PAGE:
Today there are readily available single alloyed targets containing less than 10% Sc. However, for higher concentrations the target alternatives are not well developed. Applied Materials, in conjunction with target manufacturers, is tackling the development of higher-concentration Sc-doped single alloy targets, as well as the robust deposition processes needed to deliver them in a manufacturing environment. The goal is to enable deposition processes to support Sc concentrations up to 43%—the empirically proven limit before there is a roll off in the achieved piezoelectric coefficient.
Reliable Fingerprint Sensors
Capacitive fingerprint sensors are being used increasingly in smartphones and other mobile devices (see figure 2). However, from a manufacturability standpoint, their popularity is due simply to the CMOS compatibility of their device structure. Despite this, the capacitive-type fingerprint sensor is prone to reliability issues caused by moisture, dirt and other surface contamination on fingers, and therefore is ripe for reinvention. Enter the piezobased fingerprint sensor, where Sc also plays a role.
Figure 2. The conceptual capacitive sensor shown has an array of 57,000 pixels; each pixel is a capacitive device with CMOS control circuitry underneath the MEMS structure. While popular, this architecture is prone to security flaws and reliability issues caused by dirt and moisture. (Source: Solid State Fingerprint Scanners: A Survey of Technologies, Philip D. Wasserman, Guest Researcher, NIST,Gaithersburg, MD, December 26, 2005)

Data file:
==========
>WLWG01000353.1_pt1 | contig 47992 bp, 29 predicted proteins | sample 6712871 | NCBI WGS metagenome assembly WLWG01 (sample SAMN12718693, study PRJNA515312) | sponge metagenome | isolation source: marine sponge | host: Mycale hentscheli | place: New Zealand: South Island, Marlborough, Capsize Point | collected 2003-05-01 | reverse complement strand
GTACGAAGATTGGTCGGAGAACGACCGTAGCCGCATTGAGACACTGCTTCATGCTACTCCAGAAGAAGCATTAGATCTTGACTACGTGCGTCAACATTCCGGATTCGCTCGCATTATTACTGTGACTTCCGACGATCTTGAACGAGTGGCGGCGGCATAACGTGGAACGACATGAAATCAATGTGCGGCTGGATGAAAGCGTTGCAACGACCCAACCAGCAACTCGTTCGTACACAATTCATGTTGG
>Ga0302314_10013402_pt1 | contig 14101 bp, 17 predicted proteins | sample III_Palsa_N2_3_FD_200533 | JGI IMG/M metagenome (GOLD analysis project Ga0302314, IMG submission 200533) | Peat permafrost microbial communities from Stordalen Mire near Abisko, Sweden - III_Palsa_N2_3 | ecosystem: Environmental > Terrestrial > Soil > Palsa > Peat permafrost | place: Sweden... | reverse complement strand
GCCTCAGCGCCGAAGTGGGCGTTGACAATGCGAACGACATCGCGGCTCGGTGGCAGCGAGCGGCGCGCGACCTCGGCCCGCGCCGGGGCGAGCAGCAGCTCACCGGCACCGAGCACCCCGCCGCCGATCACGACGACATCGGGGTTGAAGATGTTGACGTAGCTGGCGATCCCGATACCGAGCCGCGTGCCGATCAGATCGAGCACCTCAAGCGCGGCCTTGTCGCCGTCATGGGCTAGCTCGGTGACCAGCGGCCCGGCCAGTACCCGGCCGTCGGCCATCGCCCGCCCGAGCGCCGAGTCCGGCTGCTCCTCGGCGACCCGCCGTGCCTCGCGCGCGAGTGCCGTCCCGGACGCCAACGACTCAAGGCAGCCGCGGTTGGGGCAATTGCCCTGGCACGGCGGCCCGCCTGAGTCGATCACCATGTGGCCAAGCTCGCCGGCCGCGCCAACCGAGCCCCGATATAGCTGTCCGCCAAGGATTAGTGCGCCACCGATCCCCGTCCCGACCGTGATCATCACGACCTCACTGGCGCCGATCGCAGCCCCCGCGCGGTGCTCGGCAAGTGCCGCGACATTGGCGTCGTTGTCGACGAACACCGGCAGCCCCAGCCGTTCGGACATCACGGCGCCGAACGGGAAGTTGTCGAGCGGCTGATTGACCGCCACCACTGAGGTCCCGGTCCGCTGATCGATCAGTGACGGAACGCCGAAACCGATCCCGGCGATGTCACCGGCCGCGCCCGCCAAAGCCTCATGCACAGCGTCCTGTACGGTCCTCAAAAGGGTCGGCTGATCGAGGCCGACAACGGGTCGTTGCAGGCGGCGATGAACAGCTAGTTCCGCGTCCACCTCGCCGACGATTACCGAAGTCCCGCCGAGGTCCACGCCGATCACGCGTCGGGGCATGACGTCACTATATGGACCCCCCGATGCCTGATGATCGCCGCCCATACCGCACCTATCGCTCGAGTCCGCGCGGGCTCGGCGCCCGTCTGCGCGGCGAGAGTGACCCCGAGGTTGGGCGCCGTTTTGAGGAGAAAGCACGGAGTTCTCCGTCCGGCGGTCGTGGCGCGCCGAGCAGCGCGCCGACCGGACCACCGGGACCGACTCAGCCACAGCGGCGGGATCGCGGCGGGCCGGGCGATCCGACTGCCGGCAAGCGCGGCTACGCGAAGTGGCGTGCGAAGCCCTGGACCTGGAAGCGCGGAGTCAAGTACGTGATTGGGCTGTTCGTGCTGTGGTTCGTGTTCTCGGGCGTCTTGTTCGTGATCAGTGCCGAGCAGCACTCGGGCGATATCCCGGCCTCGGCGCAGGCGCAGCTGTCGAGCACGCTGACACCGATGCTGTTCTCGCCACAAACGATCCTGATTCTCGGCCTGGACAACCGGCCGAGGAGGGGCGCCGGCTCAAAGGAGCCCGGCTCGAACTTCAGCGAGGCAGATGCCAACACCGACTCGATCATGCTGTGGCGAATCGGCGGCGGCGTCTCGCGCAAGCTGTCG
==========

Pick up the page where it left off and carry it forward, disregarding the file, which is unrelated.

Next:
Unlike capacitive-based fingerprint sensors, piezo-based devices detect the electrical impedance of both ridges and gaps on the epidermal layer of skin. Furthermore, ultrasonic sense mechanisms provide the ability to acquire images beneath the skin’s surface for optional additional security (see figure 3, which shows a conceptual diagram of a piezo-based fingerprint sensor).
Figure 3. The piezo-based fingerprint sensor is positioned above CMOS circuitry. (Source: Applied Physics Letters 106, 2015)
The key to enabling this functionality lies in the choice of piezo materials, including aluminum nitride (AlN), scandium-doped aluminum nitride (ScAlN) and other members of a CMOS-compatible class of PVD-sputtered materials with the right electrical and mechanical characteristics.
Professor David Horsley of the University of California at Berkeley’s Sensor and Actuator Center (BSAC) points out that ultrasonic receiver sensitivity lies in the combination of high piezoelectric coefficients affecting the transmitter sensitivity and a low relative permittivity. “These, in addition to a higher electromechanical coupling coefficient for AlN films doped with Sc, have shown that increased percentages of Sc enable an overall higher performing CMOS-compatible class of piezoelectric materials,” he said.
Today, Sc concentrations of up to 20% in AlN films have been experimentally demonstrated to improve device performance, with an almost linear increase in performance for continued increases in Sc concentrations.
For equipment OEMs the challenge becomes how to deliver robust, reliable sputtering processes for these films. ScAlN films are currently available as single-alloyed targets with Sc concentrations of less than 10% for use in RF filter devices.